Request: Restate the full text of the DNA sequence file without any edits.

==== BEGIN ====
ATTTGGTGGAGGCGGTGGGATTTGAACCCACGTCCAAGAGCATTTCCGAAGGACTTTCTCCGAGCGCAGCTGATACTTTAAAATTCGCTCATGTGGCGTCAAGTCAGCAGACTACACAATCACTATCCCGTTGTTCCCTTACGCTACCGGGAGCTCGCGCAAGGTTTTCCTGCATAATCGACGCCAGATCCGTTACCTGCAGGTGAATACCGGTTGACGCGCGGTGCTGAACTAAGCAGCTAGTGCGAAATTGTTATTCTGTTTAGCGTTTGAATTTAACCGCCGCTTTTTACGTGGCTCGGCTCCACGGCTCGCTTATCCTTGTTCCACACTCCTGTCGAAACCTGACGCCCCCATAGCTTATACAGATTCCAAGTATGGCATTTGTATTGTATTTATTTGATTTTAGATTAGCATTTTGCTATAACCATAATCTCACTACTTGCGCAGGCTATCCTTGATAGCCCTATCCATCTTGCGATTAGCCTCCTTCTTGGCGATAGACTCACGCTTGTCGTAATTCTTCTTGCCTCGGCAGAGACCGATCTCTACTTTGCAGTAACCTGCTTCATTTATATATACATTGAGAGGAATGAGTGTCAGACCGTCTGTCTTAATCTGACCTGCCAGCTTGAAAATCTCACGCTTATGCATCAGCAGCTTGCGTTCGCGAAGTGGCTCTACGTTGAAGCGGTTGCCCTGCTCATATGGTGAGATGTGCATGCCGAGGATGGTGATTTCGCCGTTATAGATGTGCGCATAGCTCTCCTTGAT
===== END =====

ATTTGGTGGAGGCGGTGGGATTTGAACCCACGTCCAAGAGCATTTCCGAAGGACTTTCTCCGAGCGCAGCTGATACTTTAAAATTCGCTCATGTGGCGTCAAGTCAGCAGACTACACAATCACTATCCCGTTGTTCCCTTACGCTACCGGGAGCTCGCGCAAGGTTTTCCTGCATAATCGACGCCAGATCCGTTACCTGCAGGTGAATACCGGTTGACGCGCGGTGCTGAACTAAGCAGCTAGTGCGAAATTGTTATTCTGTTTAGCGTTTGAATTTAACCGCCGCTTTTTACGTGGCTCGGCTCCACGGCTCGCTTATCCTTGTTCCACACTCCTGTCGAAACCTGACGCCCCCATAGCTTATACAGATTCCAAGTATGGCATTTGTATTGTATTTATTTGATTTTAGATTAGCATTTTGCTATAACCATAATCTCACTACTTGCGCAGGCTATCCTTGATAGCCCTATCCATCTTGCGATTAGCCTCCTTCTTGGCGATAGACTCACGCTTGTCGTAATTCTTCTTGCCTCGGCAGAGACCGATCTCTACTTTGCAGTAACCTGCTTCATTTATATATACATTGAGAGGAATGAGTGTCAGACCGTCTGTCTTAATCTGACCTGCCAGCTTGAAAATCTCACGCTTATGCATCAGCAGCTTGCGTTCGCGAAGTGGCTCTACGTTGAAGCGGTTGCCCTGCTCATATGGTGAGATGTGCATGCCGAGGATGGTGATTTCGCCGTTATAGATGTGCGCATAGCTCTCCTTGAT